So that was the first new cold climate grape to take off. After that, we started seeing many new varietals from University of Minnesota and elsewhere. The next most significant red varietal was Marquette. This grape is a grandchild of Pinot Noir which is a harder grape to grow. Marquette did not fall far from the tree either. It is quite prone to vineyard problems and is more sensitive to 2-4D (weed killer) than most other grapes. The wine, however, is quite delicious. It is medium bodied, just like Pinot, but for a northern grape has much more complexity and some significant tannin structure. It has the characteristic black cherry and black pepper flavors. We at cold country make a dry red named Marquette, and Red Sunset a blend of Marquette and Frontenac.
LaCrescent is the next most popular varietal and only so because of its rapid rise in popularity. For about the last 5 years it has stolen the show at most of the cold climate wine competitions throughout the world. Cold Country won double gold on our LaCrescent at the Cold Climate Wine Competition held in Minneapolis. When we first made wine out of it, I thought it was just a northern version of Riesling. As we got better at it, we in the industry started making wines that in our opinion are even better than Riesling.
A couple of recent newcomers would be Petite Pearl, developed by Tom Plocher of Northern Minnesota and Itasca developed by University of Minnesota. Each of these grapes has unknown potential but they are looking very promising so far. When we first planted Petite Pearl there was no one who could really recommend types of yeast or fermentation procedures. We were the pioneers of those grapes. Once a year we had been getting together at Tom’s house in Minnesota and shared our Petite Pearl wines we had made from the previous season. Each of us has gained considerable knowledge on this grape and in the years to come it will probably be a rising star. Itasca is much less known. It was released in the Spring of this year and will be available to plant in the Spring of 2017. Kay and I will be planting about an acre and are very excited to once again be the pioneers of the cold climate wine industry.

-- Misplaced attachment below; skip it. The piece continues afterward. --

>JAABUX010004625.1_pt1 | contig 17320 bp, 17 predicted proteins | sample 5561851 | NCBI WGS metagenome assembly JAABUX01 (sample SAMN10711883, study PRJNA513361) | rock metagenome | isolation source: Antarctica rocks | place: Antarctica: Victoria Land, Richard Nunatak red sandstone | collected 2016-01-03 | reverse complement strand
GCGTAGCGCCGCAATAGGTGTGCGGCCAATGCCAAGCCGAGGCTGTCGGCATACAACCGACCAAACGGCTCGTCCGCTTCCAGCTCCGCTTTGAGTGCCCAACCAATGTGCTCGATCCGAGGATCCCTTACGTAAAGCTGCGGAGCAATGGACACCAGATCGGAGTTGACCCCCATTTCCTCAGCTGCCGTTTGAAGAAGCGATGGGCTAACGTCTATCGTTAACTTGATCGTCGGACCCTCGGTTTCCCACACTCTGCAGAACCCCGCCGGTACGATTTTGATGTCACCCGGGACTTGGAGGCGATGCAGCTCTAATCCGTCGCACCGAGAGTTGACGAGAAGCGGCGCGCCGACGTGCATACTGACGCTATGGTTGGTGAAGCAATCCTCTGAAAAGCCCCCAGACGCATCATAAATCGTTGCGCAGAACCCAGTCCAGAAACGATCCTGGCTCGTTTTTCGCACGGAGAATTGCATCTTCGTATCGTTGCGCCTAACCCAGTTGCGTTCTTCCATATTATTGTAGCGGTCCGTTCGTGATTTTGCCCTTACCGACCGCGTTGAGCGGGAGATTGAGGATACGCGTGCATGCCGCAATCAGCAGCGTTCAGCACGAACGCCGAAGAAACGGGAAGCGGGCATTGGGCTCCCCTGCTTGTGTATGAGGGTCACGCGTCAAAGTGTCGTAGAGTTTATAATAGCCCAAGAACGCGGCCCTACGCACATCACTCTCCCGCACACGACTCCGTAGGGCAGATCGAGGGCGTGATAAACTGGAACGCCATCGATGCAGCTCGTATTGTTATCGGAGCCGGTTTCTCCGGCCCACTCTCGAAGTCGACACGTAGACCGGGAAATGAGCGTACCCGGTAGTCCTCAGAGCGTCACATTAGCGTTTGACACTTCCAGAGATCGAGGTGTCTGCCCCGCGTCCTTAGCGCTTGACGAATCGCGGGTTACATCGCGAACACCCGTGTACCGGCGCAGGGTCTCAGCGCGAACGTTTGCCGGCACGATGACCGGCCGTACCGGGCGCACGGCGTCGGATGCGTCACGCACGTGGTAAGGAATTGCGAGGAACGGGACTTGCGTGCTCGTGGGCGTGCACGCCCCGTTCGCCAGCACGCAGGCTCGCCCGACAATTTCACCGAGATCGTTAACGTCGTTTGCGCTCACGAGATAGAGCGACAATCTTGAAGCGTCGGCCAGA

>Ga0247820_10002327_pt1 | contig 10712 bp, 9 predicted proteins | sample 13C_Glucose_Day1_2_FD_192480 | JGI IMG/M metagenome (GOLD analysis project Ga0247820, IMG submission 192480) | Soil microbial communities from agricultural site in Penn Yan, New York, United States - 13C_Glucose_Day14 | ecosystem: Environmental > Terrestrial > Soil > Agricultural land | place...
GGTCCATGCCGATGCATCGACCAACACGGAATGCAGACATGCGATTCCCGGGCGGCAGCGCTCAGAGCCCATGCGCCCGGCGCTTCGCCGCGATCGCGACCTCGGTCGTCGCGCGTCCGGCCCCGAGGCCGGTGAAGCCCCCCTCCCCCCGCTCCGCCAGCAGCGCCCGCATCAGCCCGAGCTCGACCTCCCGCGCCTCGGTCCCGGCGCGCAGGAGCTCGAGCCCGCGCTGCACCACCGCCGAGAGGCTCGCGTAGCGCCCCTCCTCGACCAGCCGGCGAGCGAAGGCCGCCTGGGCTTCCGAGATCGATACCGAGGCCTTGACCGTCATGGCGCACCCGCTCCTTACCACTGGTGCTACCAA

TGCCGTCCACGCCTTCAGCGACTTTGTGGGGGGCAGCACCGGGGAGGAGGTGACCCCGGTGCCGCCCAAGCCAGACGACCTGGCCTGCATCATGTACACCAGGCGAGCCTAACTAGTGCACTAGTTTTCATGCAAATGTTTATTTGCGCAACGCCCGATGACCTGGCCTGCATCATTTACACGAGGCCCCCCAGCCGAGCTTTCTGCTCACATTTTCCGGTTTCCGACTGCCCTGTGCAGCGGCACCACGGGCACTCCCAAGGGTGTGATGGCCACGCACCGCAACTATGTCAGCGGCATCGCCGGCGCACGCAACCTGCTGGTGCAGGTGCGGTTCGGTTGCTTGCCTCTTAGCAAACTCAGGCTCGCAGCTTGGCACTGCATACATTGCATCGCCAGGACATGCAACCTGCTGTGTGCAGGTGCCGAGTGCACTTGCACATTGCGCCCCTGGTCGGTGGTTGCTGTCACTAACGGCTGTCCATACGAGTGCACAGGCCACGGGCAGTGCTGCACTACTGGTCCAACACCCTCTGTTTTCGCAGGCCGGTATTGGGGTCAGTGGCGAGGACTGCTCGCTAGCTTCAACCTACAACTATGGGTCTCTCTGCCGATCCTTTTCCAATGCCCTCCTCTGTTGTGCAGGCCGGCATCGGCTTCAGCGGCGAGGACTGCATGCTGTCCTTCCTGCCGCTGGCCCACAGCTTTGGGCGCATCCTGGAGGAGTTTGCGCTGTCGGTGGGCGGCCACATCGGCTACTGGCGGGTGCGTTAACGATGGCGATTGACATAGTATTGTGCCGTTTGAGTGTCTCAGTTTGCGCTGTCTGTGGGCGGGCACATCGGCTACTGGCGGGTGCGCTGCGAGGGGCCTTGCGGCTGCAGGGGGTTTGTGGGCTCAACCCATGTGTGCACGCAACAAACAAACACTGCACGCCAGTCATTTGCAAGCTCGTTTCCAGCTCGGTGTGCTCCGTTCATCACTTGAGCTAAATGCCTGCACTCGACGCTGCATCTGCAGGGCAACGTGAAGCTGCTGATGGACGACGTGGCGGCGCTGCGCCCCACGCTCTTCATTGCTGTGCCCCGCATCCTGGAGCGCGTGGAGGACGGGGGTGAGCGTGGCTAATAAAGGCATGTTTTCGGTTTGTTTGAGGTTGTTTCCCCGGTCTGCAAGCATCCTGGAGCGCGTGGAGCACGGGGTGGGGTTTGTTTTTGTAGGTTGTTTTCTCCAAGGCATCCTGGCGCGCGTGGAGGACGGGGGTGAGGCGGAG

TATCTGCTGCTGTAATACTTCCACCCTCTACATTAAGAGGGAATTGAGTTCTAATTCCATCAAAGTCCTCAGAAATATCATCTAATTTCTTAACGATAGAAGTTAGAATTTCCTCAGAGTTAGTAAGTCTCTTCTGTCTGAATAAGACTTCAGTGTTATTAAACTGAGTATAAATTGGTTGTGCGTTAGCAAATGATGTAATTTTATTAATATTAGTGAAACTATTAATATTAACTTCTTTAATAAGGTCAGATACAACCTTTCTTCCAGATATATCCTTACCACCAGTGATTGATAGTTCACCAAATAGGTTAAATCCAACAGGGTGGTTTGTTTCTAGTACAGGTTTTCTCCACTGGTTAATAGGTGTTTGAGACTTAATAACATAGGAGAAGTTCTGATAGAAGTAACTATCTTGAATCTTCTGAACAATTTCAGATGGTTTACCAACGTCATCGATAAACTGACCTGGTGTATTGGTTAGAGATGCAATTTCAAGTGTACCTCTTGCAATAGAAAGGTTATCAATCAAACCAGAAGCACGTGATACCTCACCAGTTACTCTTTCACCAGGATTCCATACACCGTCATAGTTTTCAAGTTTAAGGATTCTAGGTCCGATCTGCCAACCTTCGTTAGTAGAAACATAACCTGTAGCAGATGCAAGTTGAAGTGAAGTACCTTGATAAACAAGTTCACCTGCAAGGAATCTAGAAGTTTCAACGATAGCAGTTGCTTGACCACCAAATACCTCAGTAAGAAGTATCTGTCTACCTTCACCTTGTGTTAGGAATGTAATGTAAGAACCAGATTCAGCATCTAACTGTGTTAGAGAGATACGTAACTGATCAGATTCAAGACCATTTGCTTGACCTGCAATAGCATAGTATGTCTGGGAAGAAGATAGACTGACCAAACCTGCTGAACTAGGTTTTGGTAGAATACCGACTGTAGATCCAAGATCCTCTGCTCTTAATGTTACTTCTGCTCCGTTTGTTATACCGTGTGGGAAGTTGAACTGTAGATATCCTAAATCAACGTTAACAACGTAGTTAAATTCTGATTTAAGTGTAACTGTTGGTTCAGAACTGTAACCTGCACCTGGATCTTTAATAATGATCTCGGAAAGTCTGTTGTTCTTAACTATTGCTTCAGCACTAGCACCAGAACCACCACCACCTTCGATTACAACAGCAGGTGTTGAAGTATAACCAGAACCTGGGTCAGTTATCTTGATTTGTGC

Of course this is not all of the cold climate grapes now available but they are some of the most exciting. We at Cold Country Vines & Wines will be working hard to make these grapes into something special for our customers.
Until Next Time,
This is another question that comes up all the time in the Tasting Room. How do you choose your names? In many cases, wineries just use the name of the grape. Cabernet Sauvignon, Marquette, and Brianna are all grapes bred specifically to make wine. Other names such as Red Sunset, Spring Thaw, and Summer Mornings are what the TTB (the old ATF), refers to as fanciful names. In other words, they are a fancy name for our wine that we invented for one reason or another. As you may have guessed, our wines are all based on the theme of our cold climate environment. We have a new wine coming out in a couple of months that will somewhat differ from that convention but I’ll write more on that as we get closer to release. Let me just say that it’s a Muscato style wine which was made popular by certain music icons and we chose a name accordingly.
With that all being said, I sometimes question the logic used by other wineries to choose their brand names. Of course I won’t mention them specifically but many of these names are chosen on a theme that their customers could care less about. One in particular located in Minnesota, picked names of his immigrant ancestors. Weird! I follow the logic but not the relevance. On the other hand, Kay and I tried a wine near Paso Robles, called Bob Wine. You guessed it, the winemaker’s name was